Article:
That finding, from researchers at the University of Texas Southwestern Medical Center at Dallas, appears in the April 15 issue of the American Journal of Cardiology.
Researchers combined low-dose simvastatin, which targets low-density lipoprotein (LDL) cholesterol (bad cholesterol), with the drug fenofibrate, which increases high-density lipoprotein (HDL) cholesterol (good cholesterol).
The study included 20 people with combined hyperlipidemia, a condition characterized by high triglycerides, high LDL cholesterol and low HDL cholesterol.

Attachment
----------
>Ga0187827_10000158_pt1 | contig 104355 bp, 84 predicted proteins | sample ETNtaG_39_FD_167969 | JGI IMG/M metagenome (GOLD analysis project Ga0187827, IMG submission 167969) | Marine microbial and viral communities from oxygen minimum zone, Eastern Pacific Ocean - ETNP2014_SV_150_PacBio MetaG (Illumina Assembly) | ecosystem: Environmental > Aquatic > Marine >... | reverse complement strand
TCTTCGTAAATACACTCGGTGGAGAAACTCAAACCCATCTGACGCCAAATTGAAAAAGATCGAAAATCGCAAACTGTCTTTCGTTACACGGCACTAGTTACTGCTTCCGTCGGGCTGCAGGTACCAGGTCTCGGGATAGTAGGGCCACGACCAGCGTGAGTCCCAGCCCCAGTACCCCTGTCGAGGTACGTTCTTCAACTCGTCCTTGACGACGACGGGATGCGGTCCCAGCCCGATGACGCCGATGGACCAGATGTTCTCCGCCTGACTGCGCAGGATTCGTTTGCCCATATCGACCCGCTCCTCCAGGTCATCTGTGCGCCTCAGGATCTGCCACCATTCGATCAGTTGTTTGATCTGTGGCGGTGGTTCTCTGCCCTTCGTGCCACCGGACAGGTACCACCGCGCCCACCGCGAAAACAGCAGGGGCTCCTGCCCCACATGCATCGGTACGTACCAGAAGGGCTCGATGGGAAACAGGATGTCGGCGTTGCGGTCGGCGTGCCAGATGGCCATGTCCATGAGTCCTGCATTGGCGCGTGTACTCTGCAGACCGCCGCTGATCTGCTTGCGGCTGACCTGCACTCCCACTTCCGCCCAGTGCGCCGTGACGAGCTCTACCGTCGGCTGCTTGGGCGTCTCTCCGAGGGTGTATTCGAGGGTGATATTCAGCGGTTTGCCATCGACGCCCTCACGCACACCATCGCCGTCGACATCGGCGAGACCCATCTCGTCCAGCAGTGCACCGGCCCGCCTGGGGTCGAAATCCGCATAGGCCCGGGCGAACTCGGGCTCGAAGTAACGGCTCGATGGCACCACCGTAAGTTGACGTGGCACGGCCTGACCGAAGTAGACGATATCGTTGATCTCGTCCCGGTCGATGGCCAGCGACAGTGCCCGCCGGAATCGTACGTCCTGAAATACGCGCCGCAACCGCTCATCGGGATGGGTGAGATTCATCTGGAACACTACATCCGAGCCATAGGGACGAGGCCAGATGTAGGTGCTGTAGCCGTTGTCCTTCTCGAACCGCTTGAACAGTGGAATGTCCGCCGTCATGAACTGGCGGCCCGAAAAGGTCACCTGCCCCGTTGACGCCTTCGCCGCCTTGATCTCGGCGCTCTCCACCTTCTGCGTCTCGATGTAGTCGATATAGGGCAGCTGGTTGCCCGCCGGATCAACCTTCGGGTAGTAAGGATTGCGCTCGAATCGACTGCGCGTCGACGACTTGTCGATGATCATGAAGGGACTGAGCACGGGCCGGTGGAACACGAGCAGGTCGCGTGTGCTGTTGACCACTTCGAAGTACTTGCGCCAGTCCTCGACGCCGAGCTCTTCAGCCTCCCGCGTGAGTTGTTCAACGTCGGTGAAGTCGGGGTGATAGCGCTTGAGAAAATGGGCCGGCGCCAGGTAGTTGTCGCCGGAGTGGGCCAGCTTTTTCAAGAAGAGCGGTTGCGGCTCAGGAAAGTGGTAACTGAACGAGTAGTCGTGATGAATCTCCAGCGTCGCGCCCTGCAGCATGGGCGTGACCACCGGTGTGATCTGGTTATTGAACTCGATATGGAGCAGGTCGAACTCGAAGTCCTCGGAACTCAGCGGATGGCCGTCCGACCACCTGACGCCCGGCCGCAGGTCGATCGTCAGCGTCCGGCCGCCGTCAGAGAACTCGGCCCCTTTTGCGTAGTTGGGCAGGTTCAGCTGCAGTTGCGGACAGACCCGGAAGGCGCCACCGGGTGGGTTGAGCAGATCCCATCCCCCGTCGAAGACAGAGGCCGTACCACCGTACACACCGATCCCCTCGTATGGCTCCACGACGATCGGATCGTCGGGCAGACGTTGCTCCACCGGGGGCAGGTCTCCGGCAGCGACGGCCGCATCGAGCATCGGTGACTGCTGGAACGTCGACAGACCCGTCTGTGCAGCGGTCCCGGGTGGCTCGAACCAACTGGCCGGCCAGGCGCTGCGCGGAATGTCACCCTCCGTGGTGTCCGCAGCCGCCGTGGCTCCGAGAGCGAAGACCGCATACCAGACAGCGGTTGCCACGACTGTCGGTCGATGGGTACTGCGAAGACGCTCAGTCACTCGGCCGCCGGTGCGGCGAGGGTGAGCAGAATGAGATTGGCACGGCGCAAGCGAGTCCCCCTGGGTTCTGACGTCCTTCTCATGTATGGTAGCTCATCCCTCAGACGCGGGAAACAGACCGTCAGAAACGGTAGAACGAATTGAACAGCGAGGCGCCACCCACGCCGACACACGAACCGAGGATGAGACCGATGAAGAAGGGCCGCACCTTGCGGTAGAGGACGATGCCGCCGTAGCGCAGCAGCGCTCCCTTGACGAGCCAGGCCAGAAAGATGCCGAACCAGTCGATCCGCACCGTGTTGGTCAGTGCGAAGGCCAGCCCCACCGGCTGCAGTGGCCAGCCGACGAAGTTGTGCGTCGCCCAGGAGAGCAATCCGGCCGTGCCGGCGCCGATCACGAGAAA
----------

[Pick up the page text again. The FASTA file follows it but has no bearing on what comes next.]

High LDL is a risk factor for coronary heart disease, and low HDL and high triglycerides also increase the risk.
When they were put on the simvastatin/fenofibrate combination, the study volunteers had a 52 percent reduction in triglycerides, a 23 percent increase in HDL and a 28 percent decrease n LDL.
"This study provides reasonable evidence that a low dose of statin plus fenofibrate is a relatively safe and effective drug combination for treating LDL and several emerging risk factors for coronary heart disease," principal investigator Dr. Gloria Vega says in a news release.
Here's where you can learn more about coronary heart disease.